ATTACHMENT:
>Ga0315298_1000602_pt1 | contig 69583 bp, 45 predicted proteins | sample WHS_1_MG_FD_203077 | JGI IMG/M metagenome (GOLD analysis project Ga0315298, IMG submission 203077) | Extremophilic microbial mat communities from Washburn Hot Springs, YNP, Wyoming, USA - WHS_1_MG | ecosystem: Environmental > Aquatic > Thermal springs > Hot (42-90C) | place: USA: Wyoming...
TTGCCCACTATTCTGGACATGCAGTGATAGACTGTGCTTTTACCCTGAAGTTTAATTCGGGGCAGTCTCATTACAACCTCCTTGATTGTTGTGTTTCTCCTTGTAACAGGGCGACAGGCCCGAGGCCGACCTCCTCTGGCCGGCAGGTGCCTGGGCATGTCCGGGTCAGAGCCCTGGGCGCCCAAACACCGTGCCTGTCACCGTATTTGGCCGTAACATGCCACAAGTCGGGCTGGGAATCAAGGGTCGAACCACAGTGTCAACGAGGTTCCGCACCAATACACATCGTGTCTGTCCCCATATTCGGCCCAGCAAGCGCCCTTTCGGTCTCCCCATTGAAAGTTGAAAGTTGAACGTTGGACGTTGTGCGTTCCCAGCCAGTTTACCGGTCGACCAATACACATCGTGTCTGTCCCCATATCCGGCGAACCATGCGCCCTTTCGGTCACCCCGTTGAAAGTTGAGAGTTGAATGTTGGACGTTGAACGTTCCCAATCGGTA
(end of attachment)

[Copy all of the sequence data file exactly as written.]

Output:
>Ga0315298_1000602_pt1 | contig 69583 bp, 45 predicted proteins | sample WHS_1_MG_FD_203077 | JGI IMG/M metagenome (GOLD analysis project Ga0315298, IMG submission 203077) | Extremophilic microbial mat communities from Washburn Hot Springs, YNP, Wyoming, USA - WHS_1_MG | ecosystem: Environmental > Aquatic > Thermal springs > Hot (42-90C) | place: USA: Wyoming...
TTGCCCACTATTCTGGACATGCAGTGATAGACTGTGCTTTTACCCTGAAGTTTAATTCGGGGCAGTCTCATTACAACCTCCTTGATTGTTGTGTTTCTCCTTGTAACAGGGCGACAGGCCCGAGGCCGACCTCCTCTGGCCGGCAGGTGCCTGGGCATGTCCGGGTCAGAGCCCTGGGCGCCCAAACACCGTGCCTGTCACCGTATTTGGCCGTAACATGCCACAAGTCGGGCTGGGAATCAAGGGTCGAACCACAGTGTCAACGAGGTTCCGCACCAATACACATCGTGTCTGTCCCCATATTCGGCCCAGCAAGCGCCCTTTCGGTCTCCCCATTGAAAGTTGAAAGTTGAACGTTGGACGTTGTGCGTTCCCAGCCAGTTTACCGGTCGACCAATACACATCGTGTCTGTCCCCATATCCGGCGAACCATGCGCCCTTTCGGTCACCCCGTTGAAAGTTGAGAGTTGAATGTTGGACGTTGAACGTTCCCAATCGGTA